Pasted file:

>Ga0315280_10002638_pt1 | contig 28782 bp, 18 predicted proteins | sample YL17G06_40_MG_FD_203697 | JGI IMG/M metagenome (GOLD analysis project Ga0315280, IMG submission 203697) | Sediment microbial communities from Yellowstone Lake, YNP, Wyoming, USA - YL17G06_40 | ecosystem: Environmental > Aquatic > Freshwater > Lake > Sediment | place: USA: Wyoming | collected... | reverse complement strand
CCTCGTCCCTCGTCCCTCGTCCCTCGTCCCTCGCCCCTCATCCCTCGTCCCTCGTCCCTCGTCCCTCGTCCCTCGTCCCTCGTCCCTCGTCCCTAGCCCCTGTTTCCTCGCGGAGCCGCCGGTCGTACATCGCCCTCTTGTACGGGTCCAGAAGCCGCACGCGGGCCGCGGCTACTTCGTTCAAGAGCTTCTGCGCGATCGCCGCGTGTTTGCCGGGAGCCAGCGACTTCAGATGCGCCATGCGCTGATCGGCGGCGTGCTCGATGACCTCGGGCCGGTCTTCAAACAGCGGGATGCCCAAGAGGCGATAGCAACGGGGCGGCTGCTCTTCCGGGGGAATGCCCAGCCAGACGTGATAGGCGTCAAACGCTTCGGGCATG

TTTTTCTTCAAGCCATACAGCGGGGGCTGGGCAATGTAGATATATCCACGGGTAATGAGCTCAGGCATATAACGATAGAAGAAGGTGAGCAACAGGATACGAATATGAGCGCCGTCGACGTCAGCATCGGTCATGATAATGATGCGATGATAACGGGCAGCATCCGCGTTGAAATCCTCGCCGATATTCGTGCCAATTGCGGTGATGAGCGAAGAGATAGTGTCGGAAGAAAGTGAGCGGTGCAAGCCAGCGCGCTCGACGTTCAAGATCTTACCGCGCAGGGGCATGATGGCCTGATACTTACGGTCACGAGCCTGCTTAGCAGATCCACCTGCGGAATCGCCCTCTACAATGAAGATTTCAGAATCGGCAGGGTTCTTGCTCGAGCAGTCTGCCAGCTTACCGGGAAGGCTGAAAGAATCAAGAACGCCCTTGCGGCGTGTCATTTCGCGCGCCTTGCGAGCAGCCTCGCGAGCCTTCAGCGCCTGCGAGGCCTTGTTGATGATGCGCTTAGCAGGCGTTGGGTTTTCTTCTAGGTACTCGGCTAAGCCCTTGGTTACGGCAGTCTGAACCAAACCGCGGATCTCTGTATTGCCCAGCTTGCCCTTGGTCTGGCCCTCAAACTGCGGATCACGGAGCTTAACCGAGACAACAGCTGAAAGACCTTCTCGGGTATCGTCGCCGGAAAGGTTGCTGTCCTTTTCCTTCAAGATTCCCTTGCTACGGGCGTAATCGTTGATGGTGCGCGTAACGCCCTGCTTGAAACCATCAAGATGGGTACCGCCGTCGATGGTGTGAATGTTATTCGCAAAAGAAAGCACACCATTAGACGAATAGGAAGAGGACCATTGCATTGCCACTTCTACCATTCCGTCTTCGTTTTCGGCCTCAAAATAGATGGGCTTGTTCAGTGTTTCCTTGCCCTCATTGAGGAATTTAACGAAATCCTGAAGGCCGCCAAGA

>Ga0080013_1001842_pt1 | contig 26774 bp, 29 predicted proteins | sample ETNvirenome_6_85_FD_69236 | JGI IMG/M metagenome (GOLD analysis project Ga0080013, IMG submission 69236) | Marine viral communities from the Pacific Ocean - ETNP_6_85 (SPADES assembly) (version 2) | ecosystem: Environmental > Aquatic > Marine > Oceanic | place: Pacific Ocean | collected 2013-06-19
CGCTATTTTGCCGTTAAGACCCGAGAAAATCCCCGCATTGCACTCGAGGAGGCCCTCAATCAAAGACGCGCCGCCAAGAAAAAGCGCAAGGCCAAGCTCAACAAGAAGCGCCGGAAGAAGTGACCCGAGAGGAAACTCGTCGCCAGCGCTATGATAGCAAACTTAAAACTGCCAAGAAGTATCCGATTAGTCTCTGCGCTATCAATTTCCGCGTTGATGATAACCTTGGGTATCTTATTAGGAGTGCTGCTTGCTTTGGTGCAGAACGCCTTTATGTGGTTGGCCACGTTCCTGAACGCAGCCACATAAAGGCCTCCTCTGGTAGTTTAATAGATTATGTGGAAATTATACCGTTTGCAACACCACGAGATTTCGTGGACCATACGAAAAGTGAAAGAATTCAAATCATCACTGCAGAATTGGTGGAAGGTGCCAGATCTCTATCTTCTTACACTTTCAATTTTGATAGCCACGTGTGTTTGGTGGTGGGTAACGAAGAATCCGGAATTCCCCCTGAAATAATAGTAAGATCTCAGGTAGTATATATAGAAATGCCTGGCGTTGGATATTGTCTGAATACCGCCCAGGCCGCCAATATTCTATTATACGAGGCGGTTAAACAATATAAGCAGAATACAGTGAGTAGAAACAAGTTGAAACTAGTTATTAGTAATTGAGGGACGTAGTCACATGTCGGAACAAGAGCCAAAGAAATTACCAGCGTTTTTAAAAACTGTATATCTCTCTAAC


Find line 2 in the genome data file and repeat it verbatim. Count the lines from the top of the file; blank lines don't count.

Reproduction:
CCTCGTCCCTCGTCCCTCGTCCCTCGTCCCTCGCCCCTCATCCCTCGTCCCTCGTCCCTCGTCCCTCGTCCCTCGTCCCTCGTCCCTCGTCCCTAGCCCCTGTTTCCTCGCGGAGCCGCCGGTCGTACATCGCCCTCTTGTACGGGTCCAGAAGCCGCACGCGGGCCGCGGCTACTTCGTTCAAGAGCTTCTGCGCGATCGCCGCGTGTTTGCCGGGAGCCAGCGACTTCAGATGCGCCATGCGCTGATCGGCGGCGTGCTCGATGACCTCGGGCCGGTCTTCAAACAGCGGGATGCCCAAGAGGCGATAGCAACGGGGCGGCTGCTCTTCCGGGGGAATGCCCAGCCAGACGTGATAGGCGTCAAACGCTTCGGGCATG